The dream unbalanced Haifa, as did her daughter's reluctance to go to school that day. The children had been making fun of her hair, putting their fingers in the thick black curls and yanking. The little girl was crying, and Scott Bale decided to keep her out of class and with him that day. The day's centerpiece was supposed to be a walk in the park, one of the girl's favorite activities. Bale knew the child's upbringing and saw that she was parched for a father's affection; he overcompensated with doting.

Cheered up, Bara'ah dressed for a day with the man she had started to call "Daddy." The girl was becoming Americanized; her nickname, Sarah, was becoming more permanent.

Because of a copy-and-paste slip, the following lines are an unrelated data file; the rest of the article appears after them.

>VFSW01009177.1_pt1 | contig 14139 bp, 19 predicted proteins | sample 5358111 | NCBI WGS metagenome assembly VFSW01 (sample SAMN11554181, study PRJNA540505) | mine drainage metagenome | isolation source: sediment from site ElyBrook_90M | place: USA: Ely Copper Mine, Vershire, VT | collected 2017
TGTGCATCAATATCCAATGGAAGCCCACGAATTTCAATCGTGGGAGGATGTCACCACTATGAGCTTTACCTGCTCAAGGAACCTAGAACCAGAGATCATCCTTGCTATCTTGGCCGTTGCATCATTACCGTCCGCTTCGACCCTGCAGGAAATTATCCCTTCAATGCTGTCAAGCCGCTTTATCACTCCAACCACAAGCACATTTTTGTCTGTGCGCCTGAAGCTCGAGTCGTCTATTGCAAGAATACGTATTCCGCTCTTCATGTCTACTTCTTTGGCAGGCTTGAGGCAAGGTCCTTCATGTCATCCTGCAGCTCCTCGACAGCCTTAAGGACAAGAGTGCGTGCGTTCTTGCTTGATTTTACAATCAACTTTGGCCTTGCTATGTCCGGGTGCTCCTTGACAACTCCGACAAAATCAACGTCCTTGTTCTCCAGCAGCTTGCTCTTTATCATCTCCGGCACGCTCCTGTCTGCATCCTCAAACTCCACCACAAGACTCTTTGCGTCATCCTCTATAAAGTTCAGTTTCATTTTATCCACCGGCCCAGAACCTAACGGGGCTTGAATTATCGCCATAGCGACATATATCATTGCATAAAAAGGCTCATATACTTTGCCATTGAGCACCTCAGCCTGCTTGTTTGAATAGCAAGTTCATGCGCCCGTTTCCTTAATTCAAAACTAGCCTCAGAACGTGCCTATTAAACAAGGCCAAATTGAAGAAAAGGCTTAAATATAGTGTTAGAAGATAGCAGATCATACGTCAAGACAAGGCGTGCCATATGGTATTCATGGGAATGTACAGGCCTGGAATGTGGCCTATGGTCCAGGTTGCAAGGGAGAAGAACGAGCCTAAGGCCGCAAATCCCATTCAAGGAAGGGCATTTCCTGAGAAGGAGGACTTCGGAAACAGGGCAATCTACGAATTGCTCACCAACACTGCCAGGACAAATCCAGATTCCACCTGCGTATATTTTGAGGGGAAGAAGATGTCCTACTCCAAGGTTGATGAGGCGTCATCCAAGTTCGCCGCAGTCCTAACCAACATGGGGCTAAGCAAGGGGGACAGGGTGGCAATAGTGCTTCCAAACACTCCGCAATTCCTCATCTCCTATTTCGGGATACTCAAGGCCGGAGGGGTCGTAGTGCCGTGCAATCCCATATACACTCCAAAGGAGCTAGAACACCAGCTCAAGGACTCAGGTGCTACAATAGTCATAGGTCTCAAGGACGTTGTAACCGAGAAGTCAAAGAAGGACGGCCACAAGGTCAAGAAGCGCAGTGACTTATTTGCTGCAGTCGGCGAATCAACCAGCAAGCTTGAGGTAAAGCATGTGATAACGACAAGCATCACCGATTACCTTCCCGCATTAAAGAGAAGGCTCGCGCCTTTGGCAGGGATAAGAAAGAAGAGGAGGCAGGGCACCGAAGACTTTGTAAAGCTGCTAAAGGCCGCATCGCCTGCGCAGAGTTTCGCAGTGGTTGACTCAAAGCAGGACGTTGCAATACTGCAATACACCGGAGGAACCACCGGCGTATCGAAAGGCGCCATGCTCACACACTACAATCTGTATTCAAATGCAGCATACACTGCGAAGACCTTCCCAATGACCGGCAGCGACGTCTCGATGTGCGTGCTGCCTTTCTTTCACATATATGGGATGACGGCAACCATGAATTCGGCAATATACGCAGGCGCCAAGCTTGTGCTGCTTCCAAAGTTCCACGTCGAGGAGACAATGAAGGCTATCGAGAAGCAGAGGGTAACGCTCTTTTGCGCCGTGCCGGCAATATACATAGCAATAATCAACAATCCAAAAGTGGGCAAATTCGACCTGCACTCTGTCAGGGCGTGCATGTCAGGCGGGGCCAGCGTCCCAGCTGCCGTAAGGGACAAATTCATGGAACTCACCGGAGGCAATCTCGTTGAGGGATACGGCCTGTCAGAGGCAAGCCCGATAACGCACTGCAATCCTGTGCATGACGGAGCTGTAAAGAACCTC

Bale, a personal trainer, took the girl to play at the nursery in Gold's Gym on Royal Lane as he did his routine workout. The trip to the park would come later, and Bara'ah was looking forward to it. On the way out of the gym, Bale noticed two Middle Eastern men eyeing them in the lobby. He didn't think too much of the attention; the interracial pair often received once-overs from gawkers.

Bale stopped and tied Bara'ah's shoes, and they walked hand in hand out the front door. A white Corvette suddenly pulled up, and there was his girlfriend's soon-to-be ex-husband, Ahmad Jridi, with a can of Mace in his hand. The first words exchanged came with painful bursts from the can, aimed straight at Bale's face.

Bale says he pushed Bara'ah behind his body, but the two men he spotted inside were coming out to grab her. Bale landed a couple of punches and grappled with Jridi, who kept shooting the Mace into his eyes. Blinded and outnumbered, Bale dropped to the curb.